Junzo Sakakura (1901-1969) was a Japanese architect, a disciple of Le Corbusier and the former president of Japan Institute of Architects. To the public, he is perhaps best known for having designed Japan’s national pavilion for the 1937 Exposition internationale des Arts et des techniques in Paris, which won him the Grand Prix thus, making him the first Japanese architect to be recognised at an international level. Subsequently, he was crucial in launching the modernist movement in Japan, with the Museum of Modern Art in Kamakura, Japan being a fitting example of his contribution to innovation in Japanese architecture.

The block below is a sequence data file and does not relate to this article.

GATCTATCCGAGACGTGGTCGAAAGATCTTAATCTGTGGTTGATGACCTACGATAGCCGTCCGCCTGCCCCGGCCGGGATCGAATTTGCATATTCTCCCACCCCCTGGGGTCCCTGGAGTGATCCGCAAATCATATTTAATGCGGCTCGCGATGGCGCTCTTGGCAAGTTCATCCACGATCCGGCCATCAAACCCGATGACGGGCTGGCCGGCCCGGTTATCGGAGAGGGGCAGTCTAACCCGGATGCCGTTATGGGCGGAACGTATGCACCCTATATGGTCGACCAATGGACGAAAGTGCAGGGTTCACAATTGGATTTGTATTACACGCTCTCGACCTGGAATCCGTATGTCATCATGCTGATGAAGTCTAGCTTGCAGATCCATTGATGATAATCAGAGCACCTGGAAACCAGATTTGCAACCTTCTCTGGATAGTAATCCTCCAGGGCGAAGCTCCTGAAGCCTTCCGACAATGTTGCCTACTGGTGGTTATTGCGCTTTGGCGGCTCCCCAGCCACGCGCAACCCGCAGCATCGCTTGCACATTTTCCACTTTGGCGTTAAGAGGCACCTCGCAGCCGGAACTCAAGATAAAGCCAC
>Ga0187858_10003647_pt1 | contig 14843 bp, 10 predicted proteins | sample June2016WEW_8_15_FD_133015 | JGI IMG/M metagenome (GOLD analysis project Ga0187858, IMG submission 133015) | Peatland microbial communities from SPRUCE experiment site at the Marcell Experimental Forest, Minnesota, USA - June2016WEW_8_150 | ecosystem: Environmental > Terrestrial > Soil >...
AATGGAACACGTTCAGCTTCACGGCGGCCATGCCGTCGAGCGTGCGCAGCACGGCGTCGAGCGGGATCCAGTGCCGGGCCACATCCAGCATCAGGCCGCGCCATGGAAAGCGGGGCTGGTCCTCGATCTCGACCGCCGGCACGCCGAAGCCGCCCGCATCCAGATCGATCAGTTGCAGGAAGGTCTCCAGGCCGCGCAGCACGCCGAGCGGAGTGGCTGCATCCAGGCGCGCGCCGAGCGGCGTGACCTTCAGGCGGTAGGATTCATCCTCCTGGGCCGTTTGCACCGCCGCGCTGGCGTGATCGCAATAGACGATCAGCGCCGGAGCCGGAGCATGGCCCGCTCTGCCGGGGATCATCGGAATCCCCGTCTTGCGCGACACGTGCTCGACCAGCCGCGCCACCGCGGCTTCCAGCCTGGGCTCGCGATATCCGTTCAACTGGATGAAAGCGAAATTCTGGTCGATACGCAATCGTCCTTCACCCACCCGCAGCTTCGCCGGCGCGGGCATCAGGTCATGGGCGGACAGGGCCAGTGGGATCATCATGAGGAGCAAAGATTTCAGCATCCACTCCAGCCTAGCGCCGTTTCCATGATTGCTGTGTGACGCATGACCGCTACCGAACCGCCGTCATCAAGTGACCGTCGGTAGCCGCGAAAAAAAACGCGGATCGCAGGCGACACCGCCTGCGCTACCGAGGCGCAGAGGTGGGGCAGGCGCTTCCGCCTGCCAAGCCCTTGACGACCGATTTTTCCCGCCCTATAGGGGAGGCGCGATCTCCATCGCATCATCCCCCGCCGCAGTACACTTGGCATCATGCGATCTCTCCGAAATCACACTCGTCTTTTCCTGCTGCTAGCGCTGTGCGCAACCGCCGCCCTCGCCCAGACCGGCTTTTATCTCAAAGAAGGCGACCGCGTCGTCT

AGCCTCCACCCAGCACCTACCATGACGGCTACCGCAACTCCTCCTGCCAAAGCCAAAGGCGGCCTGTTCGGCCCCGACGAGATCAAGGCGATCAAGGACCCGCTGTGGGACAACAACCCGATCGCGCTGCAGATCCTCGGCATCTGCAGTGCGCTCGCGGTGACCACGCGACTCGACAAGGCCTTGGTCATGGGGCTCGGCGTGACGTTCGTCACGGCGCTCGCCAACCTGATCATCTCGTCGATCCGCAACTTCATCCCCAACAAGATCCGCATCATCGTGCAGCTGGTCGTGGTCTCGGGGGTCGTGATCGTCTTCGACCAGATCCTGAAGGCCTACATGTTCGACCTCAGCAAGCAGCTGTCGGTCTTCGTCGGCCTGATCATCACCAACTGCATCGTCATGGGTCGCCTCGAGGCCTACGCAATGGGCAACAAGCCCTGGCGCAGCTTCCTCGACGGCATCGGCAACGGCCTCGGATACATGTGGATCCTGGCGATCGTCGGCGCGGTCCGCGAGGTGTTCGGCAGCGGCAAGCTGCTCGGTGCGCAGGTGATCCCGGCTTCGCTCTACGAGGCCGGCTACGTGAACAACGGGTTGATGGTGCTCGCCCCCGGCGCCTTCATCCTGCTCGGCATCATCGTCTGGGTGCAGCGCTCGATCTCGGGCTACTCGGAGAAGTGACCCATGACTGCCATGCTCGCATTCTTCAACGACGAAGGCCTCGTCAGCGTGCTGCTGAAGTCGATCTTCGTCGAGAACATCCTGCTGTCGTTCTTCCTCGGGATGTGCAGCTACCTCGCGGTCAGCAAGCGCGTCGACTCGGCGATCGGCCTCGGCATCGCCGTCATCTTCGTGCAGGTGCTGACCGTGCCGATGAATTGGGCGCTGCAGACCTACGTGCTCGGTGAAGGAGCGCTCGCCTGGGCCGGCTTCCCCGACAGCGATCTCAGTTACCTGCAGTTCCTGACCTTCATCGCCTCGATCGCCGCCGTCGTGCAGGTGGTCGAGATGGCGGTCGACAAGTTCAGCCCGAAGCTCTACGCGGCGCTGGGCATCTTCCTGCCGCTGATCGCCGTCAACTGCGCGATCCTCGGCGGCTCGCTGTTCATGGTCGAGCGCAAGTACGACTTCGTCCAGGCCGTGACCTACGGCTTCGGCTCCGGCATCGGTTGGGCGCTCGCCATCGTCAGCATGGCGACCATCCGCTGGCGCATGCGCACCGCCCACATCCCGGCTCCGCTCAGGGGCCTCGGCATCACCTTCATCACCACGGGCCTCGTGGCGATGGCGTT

Now, a free exhibition at the Maison de la culture du Japon in Paris (the MCJP), titled Junzô Sakakua : une architecture pour l’homme (Junzo Sakakura: An architecture for humans), pays homage to the work and life of Junzo Sakakura who throughout his life placed humans at the centre of architectural design. On view until June 8, 2017, the exhibition shows a large selection of plans, videos, models and photographs and is an excellent opportunity to discover (or rediscover) Sakakura’s wide-ranging contribution to architecture, city planning, public infrastructure and furniture design.
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